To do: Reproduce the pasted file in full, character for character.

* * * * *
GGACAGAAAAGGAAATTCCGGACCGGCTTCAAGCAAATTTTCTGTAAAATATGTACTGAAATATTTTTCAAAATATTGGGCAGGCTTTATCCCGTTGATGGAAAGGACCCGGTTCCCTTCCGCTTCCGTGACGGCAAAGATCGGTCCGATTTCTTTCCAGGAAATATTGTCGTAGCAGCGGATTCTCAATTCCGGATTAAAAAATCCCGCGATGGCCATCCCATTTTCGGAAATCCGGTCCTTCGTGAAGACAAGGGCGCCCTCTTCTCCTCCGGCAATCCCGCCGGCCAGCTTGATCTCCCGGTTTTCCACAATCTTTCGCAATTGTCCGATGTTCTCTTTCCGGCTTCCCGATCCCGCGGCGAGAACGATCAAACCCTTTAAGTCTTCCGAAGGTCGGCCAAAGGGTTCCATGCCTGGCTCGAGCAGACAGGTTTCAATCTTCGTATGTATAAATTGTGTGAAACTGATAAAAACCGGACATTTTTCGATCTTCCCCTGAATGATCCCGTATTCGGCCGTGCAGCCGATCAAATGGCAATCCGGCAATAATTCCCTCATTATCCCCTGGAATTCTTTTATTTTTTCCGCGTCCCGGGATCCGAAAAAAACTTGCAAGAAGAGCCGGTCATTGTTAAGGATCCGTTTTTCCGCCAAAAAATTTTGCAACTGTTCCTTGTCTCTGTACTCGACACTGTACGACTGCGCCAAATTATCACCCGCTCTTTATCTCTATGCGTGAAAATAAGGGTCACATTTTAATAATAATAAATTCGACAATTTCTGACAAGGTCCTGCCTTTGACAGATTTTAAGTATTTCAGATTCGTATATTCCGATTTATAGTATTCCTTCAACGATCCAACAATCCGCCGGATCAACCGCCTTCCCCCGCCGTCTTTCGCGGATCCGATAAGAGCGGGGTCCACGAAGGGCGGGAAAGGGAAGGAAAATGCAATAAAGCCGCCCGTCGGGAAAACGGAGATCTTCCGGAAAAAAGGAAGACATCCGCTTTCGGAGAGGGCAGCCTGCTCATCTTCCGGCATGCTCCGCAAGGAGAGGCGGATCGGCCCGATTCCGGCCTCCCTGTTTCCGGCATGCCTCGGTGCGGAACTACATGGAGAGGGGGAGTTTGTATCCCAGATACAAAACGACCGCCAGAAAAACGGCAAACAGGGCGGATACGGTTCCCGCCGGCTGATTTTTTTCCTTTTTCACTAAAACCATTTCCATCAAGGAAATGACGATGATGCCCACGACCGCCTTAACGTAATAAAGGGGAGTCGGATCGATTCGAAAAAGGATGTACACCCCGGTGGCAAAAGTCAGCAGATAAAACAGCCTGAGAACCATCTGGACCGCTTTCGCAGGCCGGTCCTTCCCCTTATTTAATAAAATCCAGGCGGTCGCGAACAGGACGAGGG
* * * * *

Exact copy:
GGACAGAAAAGGAAATTCCGGACCGGCTTCAAGCAAATTTTCTGTAAAATATGTACTGAAATATTTTTCAAAATATTGGGCAGGCTTTATCCCGTTGATGGAAAGGACCCGGTTCCCTTCCGCTTCCGTGACGGCAAAGATCGGTCCGATTTCTTTCCAGGAAATATTGTCGTAGCAGCGGATTCTCAATTCCGGATTAAAAAATCCCGCGATGGCCATCCCATTTTCGGAAATCCGGTCCTTCGTGAAGACAAGGGCGCCCTCTTCTCCTCCGGCAATCCCGCCGGCCAGCTTGATCTCCCGGTTTTCCACAATCTTTCGCAATTGTCCGATGTTCTCTTTCCGGCTTCCCGATCCCGCGGCGAGAACGATCAAACCCTTTAAGTCTTCCGAAGGTCGGCCAAAGGGTTCCATGCCTGGCTCGAGCAGACAGGTTTCAATCTTCGTATGTATAAATTGTGTGAAACTGATAAAAACCGGACATTTTTCGATCTTCCCCTGAATGATCCCGTATTCGGCCGTGCAGCCGATCAAATGGCAATCCGGCAATAATTCCCTCATTATCCCCTGGAATTCTTTTATTTTTTCCGCGTCCCGGGATCCGAAAAAAACTTGCAAGAAGAGCCGGTCATTGTTAAGGATCCGTTTTTCCGCCAAAAAATTTTGCAACTGTTCCTTGTCTCTGTACTCGACACTGTACGACTGCGCCAAATTATCACCCGCTCTTTATCTCTATGCGTGAAAATAAGGGTCACATTTTAATAATAATAAATTCGACAATTTCTGACAAGGTCCTGCCTTTGACAGATTTTAAGTATTTCAGATTCGTATATTCCGATTTATAGTATTCCTTCAACGATCCAACAATCCGCCGGATCAACCGCCTTCCCCCGCCGTCTTTCGCGGATCCGATAAGAGCGGGGTCCACGAAGGGCGGGAAAGGGAAGGAAAATGCAATAAAGCCGCCCGTCGGGAAAACGGAGATCTTCCGGAAAAAAGGAAGACATCCGCTTTCGGAGAGGGCAGCCTGCTCATCTTCCGGCATGCTCCGCAAGGAGAGGCGGATCGGCCCGATTCCGGCCTCCCTGTTTCCGGCATGCCTCGGTGCGGAACTACATGGAGAGGGGGAGTTTGTATCCCAGATACAAAACGACCGCCAGAAAAACGGCAAACAGGGCGGATACGGTTCCCGCCGGCTGATTTTTTTCCTTTTTCACTAAAACCATTTCCATCAAGGAAATGACGATGATGCCCACGACCGCCTTAACGTAATAAAGGGGAGTCGGATCGATTCGAAAAAGGATGTACACCCCGGTGGCAAAAGTCAGCAGATAAAACAGCCTGAGAACCATCTGGACCGCTTTCGCAGGCCGGTCCTTCCCCTTATTTAATAAAATCCAGGCGGTCGCGAACAGGACGAGGG